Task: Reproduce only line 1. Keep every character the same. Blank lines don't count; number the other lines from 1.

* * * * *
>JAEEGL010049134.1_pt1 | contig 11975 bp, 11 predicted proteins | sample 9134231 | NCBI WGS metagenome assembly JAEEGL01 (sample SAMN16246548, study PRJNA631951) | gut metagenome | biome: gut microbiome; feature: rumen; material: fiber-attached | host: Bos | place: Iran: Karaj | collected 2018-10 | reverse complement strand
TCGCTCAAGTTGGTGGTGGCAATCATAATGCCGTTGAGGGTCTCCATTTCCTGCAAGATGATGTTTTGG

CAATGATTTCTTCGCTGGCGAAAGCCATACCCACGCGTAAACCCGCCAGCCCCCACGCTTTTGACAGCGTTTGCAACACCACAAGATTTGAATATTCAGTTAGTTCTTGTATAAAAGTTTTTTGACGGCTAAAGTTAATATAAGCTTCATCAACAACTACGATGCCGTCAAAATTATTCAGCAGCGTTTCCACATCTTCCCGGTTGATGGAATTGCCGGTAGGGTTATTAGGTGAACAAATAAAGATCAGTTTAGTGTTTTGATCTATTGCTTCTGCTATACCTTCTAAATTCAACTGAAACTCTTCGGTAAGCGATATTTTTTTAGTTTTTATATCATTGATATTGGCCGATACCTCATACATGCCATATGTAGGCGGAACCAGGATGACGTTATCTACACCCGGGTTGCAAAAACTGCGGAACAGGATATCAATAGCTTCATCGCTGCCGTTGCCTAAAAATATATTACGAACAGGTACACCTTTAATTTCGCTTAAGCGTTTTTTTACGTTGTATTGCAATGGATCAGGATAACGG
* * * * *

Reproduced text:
>JAEEGL010049134.1_pt1 | contig 11975 bp, 11 predicted proteins | sample 9134231 | NCBI WGS metagenome assembly JAEEGL01 (sample SAMN16246548, study PRJNA631951) | gut metagenome | biome: gut microbiome; feature: rumen; material: fiber-attached | host: Bos | place: Iran: Karaj | collected 2018-10 | reverse complement strand